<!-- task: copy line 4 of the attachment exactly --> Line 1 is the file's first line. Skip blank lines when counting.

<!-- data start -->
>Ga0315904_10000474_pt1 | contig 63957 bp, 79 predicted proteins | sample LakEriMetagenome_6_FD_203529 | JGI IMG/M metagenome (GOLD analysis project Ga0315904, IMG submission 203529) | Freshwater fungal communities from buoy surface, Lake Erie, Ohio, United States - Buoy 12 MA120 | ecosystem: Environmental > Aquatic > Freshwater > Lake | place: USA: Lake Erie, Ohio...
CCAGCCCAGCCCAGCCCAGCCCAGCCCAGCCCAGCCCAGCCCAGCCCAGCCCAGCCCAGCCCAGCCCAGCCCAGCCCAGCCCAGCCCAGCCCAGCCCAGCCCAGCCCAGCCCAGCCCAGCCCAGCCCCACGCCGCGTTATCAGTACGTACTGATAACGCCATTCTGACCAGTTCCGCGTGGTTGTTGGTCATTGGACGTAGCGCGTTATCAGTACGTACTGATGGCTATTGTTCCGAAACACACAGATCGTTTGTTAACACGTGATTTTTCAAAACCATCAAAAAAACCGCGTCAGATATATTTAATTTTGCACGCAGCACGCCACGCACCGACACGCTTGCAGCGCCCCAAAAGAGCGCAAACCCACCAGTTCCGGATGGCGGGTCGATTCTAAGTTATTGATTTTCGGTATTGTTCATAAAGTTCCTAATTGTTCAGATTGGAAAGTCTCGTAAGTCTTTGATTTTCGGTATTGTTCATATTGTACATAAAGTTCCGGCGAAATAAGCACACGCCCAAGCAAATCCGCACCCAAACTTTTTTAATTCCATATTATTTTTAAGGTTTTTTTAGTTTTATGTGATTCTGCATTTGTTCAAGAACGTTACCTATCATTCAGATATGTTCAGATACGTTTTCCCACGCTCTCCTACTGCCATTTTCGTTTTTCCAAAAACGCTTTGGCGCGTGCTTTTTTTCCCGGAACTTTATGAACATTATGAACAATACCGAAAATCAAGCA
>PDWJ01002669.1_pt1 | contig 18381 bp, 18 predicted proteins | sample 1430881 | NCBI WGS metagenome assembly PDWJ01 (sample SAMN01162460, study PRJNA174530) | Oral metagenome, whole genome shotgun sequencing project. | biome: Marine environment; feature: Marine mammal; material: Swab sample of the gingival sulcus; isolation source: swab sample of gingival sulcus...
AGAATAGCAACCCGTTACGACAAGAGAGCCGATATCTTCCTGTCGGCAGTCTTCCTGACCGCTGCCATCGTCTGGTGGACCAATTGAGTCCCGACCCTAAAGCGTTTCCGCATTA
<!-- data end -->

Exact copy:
AGAATAGCAACCCGTTACGACAAGAGAGCCGATATCTTCCTGTCGGCAGTCTTCCTGACCGCTGCCATCGTCTGGTGGACCAATTGAGTCCCGACCCTAAAGCGTTTCCGCATTA